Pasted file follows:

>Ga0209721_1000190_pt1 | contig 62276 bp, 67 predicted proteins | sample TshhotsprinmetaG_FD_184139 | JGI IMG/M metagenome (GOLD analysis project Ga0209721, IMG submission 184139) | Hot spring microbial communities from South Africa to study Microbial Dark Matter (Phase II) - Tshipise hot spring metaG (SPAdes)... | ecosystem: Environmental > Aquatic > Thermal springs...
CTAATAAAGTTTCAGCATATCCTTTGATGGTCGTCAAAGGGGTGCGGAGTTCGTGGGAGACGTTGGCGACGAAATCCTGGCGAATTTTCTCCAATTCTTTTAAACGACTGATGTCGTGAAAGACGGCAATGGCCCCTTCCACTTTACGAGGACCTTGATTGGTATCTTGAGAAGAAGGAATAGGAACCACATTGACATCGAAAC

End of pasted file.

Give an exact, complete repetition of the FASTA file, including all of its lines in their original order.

>Ga0209721_1000190_pt1 | contig 62276 bp, 67 predicted proteins | sample TshhotsprinmetaG_FD_184139 | JGI IMG/M metagenome (GOLD analysis project Ga0209721, IMG submission 184139) | Hot spring microbial communities from South Africa to study Microbial Dark Matter (Phase II) - Tshipise hot spring metaG (SPAdes)... | ecosystem: Environmental > Aquatic > Thermal springs...
CTAATAAAGTTTCAGCATATCCTTTGATGGTCGTCAAAGGGGTGCGGAGTTCGTGGGAGACGTTGGCGACGAAATCCTGGCGAATTTTCTCCAATTCTTTTAAACGACTGATGTCGTGAAAGACGGCAATGGCCCCTTCCACTTTACGAGGACCTTGATTGGTATCTTGAGAAGAAGGAATAGGAACCACATTGACATCGAAAC